M3S4/M4S4: Applied probability: 2007-8
Assessed Coursework 2: SOLUTIONS
1. Matrices with non-negative entries in which the rows sum to 1 are sometimes called
stochastic matrices. The transition matrices of Markov chains are stochastic matrices.
(a) Show t
M3/M4 j
54
Imperial College -
London
BSc, MSci and MSc EXAMINATIONS (MATHEMATICS)
May - June 2011
This paperl is also taken for the relevant examination for the Associateship of the
Royal College of Science.
Applied Probability
Date: Friday, 20 May 2011.
(i) (a) I: P(exactly 1 event occurs in (t,t + 6t]) = Mt + 0(6t). seen u
[o(6t)/§t -) 0 as 6t —> 0].
II: P(2 or more events occur in (t,t+ 6t]) = 0(6t).
III: Occurrence of events after time t is independent of occurrence of events
before t. E
(b) Let puff.
'.'._.d._._ _._ ._L._._.'._
Marks 84
seen / unseen
(i) Either of the following deﬁnitions, are appropriate for full marks. A counting
Process, {N;}120, is a Poisson Process of rate A > 0 if
(a) N0 = D.
(b) The increments are independent, that is,
BSc and MSci EXAMINATIONS (MATHEMATICS)
May-June 2009
This paper is also taken for the relevant examination for the Associateship.
M3S4/M4S4
Applied Probability
Date:
Wednesday, 3rd June 2009
Time:
10 am 12 pm
Credit will be given for all questions attemp
M3S4/M4S4: Applied probability: 2007-8
Solutions 1: Introduction
1.
E(X ) =
0
[1 F (x)] dx
=
0
=
f (y ) dy dx =
x
0
y
f (y )
0
dx dy =
0
y
f (y ) dx dy
0
f (y )y dy = E (X ).
0
2. T > t if and only if Ti > t for i = 1, . . . , n. Thus the event [T > t] is
M3S4/M4S4: Applied probability: 2007-8
Solutions 2: Point Processes
1. (a) Ti is the sum of three independent Poisson variables, each with rate . Hence the
distribution of Ti is Gamma(3, ).
(b) Wn = T1 + . . . + Tn Gamma(3n, ).
2. The distribution between
M3S4/M4S4: Applied probability: 2007-8
Solutions 3: pgfs and branching processes
1.
Y (s) = E(sY ) = E( saX +b ) = sb E(saX ) = sb X (sa ).
2.
(s) =
e x x
s = e
x!
x
p( x) s =
x=0
(s)x
= e es = exp(1 s).
x!
3. This is a G1 (p) distribution, with p(x) = q
M3S4/M4S4: Applied probability: 2007-8
Solutions 4: Random Walks
1. We need to handle cases p = q and p = q separately. Let qA,j and qB,aj be the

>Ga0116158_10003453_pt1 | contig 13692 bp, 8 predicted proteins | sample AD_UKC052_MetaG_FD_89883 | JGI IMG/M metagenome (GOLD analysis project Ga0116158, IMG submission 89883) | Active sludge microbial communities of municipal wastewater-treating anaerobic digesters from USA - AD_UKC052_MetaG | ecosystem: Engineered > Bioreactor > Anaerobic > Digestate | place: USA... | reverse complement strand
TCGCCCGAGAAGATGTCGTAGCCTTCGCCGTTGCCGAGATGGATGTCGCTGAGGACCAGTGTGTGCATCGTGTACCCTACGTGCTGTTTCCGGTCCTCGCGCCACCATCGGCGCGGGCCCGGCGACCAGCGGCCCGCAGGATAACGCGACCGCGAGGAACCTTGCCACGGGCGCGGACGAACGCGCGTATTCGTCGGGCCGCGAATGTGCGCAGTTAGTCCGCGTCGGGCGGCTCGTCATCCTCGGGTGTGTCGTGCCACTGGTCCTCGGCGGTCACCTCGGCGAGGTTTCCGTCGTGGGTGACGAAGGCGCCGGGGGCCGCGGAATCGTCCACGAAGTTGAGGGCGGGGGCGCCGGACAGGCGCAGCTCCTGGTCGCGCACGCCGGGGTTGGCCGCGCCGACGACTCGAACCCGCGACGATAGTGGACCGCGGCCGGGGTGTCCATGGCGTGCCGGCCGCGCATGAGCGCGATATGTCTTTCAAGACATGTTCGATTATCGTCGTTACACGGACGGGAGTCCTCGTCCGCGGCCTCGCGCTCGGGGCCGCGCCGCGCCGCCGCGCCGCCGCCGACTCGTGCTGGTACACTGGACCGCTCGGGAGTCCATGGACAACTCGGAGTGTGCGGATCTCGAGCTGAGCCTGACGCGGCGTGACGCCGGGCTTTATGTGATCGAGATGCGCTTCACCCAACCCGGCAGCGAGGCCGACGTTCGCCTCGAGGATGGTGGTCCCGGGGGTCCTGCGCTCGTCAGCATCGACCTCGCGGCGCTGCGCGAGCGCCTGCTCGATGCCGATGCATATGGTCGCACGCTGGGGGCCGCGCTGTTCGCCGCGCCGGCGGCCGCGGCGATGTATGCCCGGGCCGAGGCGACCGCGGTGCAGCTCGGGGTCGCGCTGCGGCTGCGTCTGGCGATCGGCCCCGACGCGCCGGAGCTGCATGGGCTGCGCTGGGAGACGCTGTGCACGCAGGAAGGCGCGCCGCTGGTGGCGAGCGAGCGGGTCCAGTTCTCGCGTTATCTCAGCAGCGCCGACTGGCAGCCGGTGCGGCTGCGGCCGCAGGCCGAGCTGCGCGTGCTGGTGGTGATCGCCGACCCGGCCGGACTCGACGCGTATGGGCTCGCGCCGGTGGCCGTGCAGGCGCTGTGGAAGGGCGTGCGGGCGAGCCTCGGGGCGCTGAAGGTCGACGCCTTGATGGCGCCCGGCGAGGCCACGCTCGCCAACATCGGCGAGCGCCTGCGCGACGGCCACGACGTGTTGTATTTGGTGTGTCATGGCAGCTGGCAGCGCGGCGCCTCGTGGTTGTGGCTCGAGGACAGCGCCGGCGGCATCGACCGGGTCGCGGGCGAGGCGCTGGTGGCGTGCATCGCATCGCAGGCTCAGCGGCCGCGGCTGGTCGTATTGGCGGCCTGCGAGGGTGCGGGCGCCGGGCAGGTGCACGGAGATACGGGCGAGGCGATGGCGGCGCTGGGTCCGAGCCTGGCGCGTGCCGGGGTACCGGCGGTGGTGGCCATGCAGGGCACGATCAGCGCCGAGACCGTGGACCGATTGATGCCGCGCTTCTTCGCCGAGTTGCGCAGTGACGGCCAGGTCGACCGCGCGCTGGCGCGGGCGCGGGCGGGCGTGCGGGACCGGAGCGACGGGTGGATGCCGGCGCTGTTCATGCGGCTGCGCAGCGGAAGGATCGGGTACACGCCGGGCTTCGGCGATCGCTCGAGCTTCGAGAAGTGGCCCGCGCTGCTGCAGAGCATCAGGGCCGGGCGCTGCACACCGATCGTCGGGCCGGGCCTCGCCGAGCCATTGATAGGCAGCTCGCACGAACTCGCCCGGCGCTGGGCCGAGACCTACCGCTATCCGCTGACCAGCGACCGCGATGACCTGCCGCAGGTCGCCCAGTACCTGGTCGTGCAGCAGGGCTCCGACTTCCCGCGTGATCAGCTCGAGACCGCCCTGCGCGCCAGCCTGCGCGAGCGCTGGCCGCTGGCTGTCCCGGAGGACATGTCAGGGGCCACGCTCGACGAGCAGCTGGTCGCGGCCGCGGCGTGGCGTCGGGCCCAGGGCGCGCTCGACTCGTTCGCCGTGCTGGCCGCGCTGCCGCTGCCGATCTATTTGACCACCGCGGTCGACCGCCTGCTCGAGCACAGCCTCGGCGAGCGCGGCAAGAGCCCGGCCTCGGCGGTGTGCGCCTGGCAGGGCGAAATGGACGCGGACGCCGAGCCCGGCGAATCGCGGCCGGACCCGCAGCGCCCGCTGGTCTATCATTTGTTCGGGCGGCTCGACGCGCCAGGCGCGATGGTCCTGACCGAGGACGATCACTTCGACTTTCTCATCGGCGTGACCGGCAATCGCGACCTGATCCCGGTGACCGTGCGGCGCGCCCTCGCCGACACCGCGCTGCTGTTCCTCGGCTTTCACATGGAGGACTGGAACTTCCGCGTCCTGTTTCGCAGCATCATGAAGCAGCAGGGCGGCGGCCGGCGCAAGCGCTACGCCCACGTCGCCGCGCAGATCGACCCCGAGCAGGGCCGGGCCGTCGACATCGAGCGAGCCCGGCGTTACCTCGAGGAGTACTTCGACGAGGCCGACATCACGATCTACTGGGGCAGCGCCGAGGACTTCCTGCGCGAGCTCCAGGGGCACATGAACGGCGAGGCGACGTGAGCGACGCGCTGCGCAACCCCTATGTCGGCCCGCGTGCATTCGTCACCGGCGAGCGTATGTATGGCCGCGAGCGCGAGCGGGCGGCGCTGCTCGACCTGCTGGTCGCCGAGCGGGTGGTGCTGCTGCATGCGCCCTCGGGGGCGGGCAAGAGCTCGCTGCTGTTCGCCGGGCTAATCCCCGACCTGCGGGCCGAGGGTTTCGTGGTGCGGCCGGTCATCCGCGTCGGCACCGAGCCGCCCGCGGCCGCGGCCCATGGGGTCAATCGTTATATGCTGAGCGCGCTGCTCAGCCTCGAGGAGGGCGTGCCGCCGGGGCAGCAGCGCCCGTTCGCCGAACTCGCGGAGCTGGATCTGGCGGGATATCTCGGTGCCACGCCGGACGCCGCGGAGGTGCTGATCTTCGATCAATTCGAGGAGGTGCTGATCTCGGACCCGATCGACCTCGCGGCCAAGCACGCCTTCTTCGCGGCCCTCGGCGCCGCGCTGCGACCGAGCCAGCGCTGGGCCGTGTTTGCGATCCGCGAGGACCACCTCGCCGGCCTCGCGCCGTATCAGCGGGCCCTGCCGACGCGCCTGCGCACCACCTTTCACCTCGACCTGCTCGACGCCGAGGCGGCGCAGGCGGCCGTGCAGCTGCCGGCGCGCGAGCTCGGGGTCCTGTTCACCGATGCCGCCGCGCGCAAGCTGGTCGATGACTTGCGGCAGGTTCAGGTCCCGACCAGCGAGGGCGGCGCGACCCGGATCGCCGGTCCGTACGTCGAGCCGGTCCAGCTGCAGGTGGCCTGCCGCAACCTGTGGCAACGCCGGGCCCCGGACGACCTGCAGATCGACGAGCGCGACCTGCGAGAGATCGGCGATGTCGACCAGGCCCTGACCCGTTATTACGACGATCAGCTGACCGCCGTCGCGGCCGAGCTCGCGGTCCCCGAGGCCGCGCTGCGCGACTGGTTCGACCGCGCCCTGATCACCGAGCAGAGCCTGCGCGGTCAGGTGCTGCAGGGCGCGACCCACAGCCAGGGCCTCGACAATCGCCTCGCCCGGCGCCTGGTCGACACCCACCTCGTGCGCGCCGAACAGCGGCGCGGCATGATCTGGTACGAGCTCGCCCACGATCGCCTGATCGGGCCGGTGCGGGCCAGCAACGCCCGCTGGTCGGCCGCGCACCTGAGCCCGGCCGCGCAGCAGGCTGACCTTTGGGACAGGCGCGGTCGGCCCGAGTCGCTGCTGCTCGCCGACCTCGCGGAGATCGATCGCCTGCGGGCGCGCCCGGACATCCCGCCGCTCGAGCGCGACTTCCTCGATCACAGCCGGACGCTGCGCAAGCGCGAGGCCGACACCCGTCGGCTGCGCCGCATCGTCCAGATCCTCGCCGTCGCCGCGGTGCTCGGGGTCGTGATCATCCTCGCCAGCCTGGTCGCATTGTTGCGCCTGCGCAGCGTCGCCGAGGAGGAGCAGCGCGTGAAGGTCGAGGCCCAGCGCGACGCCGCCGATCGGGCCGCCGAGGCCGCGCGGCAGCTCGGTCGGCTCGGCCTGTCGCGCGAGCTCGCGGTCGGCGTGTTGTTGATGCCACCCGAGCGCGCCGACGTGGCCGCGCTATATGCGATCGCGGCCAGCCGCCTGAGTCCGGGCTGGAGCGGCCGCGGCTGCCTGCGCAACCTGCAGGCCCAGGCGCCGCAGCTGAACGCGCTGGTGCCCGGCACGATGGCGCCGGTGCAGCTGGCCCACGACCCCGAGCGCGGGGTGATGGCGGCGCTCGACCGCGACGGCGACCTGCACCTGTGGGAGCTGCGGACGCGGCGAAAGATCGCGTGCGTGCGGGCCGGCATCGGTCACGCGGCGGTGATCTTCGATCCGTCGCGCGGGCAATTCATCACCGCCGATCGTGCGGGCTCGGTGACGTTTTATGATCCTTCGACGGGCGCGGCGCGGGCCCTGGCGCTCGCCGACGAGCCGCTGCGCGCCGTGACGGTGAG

probability of A and B losing all their money when they start with $j and $(a j )
respectively.
To show that
4
Branching Processes
Organise by generations: Discrete time.
If P(no offspring) = 0 there is a probability that the process will die out.
Let X = number of offspring of an individual
p(x) = P(X = x) =
offspring prob. function
Assume:
(i) p same for all i
6
Markov Chains
A stochastic process cfw_Xn ; n = 0, 1, . . . in discrete time with finite or infinite state
space S is a Markov Chain with stationary transition probabilities if it satisfies:
(1) For each n 1, if A is an event depending only on any subse
7
Continuous time Markov processes
X (t) develops in continuous time (t 0) (state space still discrete).
Markov Property
P(X (t) = j | X (t1 ) = i1 , X (t2 ) = i2 , . . . , X (tn ) = in ) = P(X (t) = j | X (tn ) = in )
for any n > 1 and 0 t1 < t2 < . . .
M3S4/M4S4: Applied probability: 2007-8
Assessed Coursework 1: SOLUTIONS
1. (a) If exactly one event of a Poisson process took place in an interval [0 , t] find and
name the distribution of the time at which the event occurred.
Let N (t1 , t2 ) = number of
(3) Either of the following definitions. are appropriate for full marks. A counting
Process. {Nthzm is a Poisson Process of rate A > 0 if
1. N9 = 0.
2. The increments are independent, that is. for any khkg 6 2+. 0 < s < t
P({N¢ — N5 =Iki}l{N, = k2,0 g r S